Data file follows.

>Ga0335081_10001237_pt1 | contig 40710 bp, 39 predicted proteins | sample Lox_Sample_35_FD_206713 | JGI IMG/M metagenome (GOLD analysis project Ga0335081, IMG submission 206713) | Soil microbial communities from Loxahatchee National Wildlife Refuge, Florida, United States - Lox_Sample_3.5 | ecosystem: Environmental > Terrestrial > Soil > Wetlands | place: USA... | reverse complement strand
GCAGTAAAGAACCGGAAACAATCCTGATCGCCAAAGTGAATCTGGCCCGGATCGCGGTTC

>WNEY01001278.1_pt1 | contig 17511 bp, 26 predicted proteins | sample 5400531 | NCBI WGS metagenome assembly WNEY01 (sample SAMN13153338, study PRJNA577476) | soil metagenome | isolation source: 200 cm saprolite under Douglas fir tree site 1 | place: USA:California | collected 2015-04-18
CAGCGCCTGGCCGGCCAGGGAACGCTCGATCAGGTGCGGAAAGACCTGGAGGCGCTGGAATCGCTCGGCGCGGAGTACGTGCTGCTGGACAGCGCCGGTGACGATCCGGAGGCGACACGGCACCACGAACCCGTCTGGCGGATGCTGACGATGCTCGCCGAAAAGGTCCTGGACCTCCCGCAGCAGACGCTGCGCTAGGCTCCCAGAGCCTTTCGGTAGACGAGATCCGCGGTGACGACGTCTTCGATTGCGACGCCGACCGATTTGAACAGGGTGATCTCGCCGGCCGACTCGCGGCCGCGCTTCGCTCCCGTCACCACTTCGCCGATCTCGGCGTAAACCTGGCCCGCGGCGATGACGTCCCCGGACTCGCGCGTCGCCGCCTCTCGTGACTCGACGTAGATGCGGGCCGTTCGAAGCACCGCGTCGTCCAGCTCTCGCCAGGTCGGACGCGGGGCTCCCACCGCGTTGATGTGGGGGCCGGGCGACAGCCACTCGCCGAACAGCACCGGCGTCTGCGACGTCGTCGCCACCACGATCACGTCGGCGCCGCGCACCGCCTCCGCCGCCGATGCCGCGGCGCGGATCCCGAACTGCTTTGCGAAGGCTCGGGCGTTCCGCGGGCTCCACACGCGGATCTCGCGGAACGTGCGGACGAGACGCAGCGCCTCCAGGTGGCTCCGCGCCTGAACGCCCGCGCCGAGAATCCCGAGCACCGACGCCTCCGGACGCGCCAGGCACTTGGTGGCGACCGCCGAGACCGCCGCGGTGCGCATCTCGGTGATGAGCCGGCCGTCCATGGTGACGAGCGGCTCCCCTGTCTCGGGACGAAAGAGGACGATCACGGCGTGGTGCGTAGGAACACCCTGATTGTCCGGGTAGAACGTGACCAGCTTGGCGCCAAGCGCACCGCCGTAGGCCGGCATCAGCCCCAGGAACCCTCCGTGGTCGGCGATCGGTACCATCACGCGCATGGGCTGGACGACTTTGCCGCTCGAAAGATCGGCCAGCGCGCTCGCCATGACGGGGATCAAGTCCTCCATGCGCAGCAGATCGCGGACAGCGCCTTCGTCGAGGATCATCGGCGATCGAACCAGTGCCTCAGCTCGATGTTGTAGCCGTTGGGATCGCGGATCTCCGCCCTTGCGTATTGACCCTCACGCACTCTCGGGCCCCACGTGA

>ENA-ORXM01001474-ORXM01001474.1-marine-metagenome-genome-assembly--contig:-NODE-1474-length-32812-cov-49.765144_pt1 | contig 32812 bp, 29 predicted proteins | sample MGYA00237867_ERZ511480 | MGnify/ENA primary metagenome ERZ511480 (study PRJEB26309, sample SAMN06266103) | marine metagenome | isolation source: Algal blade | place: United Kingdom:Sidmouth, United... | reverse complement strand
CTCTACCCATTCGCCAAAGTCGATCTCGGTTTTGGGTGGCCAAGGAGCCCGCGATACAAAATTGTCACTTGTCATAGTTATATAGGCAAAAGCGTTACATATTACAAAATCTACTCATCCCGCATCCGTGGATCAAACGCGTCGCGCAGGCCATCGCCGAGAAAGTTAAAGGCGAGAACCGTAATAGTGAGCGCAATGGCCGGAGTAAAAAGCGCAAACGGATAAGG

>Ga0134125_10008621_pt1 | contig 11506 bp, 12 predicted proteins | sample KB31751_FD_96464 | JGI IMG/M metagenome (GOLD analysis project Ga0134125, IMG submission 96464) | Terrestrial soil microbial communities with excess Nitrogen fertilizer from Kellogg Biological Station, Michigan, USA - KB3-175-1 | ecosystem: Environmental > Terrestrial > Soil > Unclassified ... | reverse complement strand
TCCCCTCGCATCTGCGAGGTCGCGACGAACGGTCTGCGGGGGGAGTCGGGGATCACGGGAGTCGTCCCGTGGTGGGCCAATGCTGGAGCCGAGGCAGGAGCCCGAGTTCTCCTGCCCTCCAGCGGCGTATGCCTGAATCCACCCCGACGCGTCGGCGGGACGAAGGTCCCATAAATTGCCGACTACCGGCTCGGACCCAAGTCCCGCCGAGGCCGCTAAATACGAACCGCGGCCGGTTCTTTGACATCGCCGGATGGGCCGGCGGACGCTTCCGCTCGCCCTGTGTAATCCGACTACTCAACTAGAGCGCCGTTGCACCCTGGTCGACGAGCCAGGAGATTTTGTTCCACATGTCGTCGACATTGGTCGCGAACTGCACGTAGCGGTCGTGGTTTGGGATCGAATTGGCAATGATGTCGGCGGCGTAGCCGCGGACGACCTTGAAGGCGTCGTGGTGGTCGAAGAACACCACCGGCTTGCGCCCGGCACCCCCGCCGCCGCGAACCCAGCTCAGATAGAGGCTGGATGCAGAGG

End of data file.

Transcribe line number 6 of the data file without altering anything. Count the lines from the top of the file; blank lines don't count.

CTCTACCCATTCGCCAAAGTCGATCTCGGTTTTGGGTGGCCAAGGAGCCCGCGATACAAAATTGTCACTTGTCATAGTTATATAGGCAAAAGCGTTACATATTACAAAATCTACTCATCCCGCATCCGTGGATCAAACGCGTCGCGCAGGCCATCGCCGAGAAAGTTAAAGGCGAGAACCGTAATAGTGAGCGCAATGGCCGGAGTAAAAAGCGCAAACGGATAAGG